Season the lamb with salt & pepper. Sear on both sides in hot oil, in a soup pot. Remove from pan. Add Guinness and deglaze pan. Return lamb to pot, along with veggies. Cover with broth and bring to a boil. Cover, reduce heat to medium-low, and simmer a couple of hours (until lamb falls off bones). Remove bones from stew. Add roux and cook another 10 minutes to thicken. Serves 4. 

Irish Soda Bread
3 c. flour
1/4 c. sugar
1 tbsp. baking powder
 1 tsp. baking soda
1/2 tsp. salt
4 tbsp. butter, cut into pieces
1 tbsp. caraway seeds
1 c. raisins or currants
1 c. buttermilk (or 1 c. regular milk mixed with 1 tbsp. lemon juice, if you've forgotten to pick up buttermilk)
1 egg

Preheat oven to 400 degrees. Mix the dry ingredients together. Add the butter and cut in with a pastry blender until it disappears into the flour. If you don't have a pastry blender, you can mix it in with your fingertips. Add caraway seeds & raisins/currants. Whisk the milk & egg together well. Add to dough and mix lightly, using your hands, until it comes together. Place on a floured surface and fold it over on itself several times, shaping it into a round loaf as you work. Place on a foil-covered baking sheet and cut a cross in the top. Bake 15 minutes. Reduce heat to 350 degrees. Cook another 15 minutes or so. Serves 6-8.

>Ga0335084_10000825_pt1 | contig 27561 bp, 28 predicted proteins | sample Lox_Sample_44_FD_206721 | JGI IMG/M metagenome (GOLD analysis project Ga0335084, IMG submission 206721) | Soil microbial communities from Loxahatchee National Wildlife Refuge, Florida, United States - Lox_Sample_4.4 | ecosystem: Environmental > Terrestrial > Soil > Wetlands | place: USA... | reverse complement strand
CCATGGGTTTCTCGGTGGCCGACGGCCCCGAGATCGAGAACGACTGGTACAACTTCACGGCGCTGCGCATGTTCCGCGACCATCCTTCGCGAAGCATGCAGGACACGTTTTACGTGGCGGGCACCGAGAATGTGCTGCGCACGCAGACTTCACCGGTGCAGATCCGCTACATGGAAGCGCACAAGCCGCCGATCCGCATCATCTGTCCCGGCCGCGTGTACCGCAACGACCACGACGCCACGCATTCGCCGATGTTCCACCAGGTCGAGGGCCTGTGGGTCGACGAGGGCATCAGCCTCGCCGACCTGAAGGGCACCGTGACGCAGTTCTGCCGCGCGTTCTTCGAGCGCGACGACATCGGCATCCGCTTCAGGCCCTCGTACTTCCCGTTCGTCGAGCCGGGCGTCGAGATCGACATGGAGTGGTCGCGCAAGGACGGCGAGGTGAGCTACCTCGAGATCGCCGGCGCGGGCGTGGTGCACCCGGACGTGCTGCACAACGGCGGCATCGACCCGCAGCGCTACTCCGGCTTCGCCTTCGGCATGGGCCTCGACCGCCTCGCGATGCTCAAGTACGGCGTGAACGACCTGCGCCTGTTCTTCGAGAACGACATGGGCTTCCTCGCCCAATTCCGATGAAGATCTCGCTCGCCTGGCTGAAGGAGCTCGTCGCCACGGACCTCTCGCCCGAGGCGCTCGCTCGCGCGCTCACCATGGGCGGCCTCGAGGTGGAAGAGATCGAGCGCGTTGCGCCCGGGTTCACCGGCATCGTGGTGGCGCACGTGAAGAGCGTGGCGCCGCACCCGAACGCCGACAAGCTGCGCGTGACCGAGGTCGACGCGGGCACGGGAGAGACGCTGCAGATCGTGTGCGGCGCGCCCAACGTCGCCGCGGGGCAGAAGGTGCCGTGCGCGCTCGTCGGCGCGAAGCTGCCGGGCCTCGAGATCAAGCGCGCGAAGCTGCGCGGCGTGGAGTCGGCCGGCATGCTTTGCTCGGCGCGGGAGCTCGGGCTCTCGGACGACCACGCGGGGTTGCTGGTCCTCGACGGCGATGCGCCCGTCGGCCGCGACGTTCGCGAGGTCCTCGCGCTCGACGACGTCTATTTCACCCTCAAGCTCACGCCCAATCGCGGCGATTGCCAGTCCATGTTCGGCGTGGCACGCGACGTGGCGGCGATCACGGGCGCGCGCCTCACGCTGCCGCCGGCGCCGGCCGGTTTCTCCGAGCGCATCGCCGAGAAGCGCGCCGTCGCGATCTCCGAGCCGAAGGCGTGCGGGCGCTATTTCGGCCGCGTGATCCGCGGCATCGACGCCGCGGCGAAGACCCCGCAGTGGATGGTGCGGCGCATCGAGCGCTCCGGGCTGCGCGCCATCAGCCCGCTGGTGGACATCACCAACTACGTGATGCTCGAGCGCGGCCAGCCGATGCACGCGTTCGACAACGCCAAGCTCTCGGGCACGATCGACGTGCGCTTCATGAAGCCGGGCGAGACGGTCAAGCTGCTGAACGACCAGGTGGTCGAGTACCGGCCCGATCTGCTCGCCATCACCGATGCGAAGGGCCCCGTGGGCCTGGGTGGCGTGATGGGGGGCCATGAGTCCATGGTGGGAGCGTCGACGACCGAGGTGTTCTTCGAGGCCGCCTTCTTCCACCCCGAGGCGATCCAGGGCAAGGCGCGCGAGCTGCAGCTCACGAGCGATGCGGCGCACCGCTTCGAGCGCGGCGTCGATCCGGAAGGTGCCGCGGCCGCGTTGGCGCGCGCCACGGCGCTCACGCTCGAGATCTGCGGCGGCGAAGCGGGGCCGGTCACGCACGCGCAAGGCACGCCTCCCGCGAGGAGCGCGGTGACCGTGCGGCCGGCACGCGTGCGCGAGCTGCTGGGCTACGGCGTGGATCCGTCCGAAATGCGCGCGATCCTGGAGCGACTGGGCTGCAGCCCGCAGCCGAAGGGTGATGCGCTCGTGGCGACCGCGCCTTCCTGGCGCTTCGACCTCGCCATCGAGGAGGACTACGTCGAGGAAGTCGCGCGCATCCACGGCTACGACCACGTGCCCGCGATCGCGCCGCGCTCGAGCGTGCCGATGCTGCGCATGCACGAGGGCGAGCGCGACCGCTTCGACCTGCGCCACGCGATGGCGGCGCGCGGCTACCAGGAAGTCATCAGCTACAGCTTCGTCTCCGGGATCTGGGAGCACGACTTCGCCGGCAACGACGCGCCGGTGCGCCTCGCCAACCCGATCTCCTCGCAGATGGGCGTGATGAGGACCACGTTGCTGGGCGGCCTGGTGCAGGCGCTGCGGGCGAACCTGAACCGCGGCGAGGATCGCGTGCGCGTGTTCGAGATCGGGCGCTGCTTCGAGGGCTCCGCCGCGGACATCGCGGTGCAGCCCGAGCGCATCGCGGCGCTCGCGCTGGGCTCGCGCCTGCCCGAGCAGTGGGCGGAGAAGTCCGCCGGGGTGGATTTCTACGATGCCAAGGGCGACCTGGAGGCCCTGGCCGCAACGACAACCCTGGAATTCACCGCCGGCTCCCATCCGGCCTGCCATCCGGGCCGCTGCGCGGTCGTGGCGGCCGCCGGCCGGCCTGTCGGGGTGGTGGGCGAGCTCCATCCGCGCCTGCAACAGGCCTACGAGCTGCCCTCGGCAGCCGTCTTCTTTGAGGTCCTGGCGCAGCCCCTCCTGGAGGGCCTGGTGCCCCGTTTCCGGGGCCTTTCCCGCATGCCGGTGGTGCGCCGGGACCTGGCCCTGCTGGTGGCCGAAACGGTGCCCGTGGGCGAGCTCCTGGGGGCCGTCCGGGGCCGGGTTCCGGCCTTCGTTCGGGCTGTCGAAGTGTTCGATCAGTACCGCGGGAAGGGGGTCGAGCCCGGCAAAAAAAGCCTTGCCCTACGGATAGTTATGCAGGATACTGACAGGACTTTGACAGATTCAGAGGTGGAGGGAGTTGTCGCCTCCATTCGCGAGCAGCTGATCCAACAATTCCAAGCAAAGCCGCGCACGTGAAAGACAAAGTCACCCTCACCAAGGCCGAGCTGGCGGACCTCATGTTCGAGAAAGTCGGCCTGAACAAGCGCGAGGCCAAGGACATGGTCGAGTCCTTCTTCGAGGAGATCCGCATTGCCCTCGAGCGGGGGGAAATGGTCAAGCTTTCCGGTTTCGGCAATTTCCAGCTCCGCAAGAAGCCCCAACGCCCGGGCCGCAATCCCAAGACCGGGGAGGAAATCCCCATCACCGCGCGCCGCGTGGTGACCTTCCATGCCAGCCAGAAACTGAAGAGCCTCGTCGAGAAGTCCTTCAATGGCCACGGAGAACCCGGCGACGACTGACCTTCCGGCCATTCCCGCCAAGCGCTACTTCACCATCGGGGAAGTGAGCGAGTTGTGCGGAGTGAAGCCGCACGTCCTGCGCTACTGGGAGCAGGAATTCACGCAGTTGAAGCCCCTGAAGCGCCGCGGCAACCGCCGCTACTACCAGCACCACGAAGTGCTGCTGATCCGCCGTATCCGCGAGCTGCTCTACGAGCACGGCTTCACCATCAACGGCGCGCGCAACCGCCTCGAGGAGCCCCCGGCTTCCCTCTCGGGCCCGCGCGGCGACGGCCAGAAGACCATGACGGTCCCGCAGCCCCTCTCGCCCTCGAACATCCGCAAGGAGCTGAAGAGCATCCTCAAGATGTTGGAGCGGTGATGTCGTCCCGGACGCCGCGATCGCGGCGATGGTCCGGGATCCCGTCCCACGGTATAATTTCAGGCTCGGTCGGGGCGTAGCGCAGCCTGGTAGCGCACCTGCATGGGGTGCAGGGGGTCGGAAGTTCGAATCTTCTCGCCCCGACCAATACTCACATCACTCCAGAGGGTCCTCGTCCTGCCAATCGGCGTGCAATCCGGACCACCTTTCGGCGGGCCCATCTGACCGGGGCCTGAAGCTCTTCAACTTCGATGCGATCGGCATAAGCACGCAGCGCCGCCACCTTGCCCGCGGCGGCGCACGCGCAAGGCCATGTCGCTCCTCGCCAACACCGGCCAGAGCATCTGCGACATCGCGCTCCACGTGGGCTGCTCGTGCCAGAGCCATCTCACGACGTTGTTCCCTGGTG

This year, I also added some lime jello with mandarin oranges mixed in, to honor both the Catholic and Protestant folks of Ireland. My great-great-grandmother, Maggie, was a Scots-Irish Protestant who came to America in the 19th century. My granddad always wore orange on St. Patrick's Day and I wear orange and green. So, it was fun to have an orange and green dessert, too. Plus, I love any excuse to eat jello. Reminds me of my grandmom. 

The Former Lili's, March 16, 2016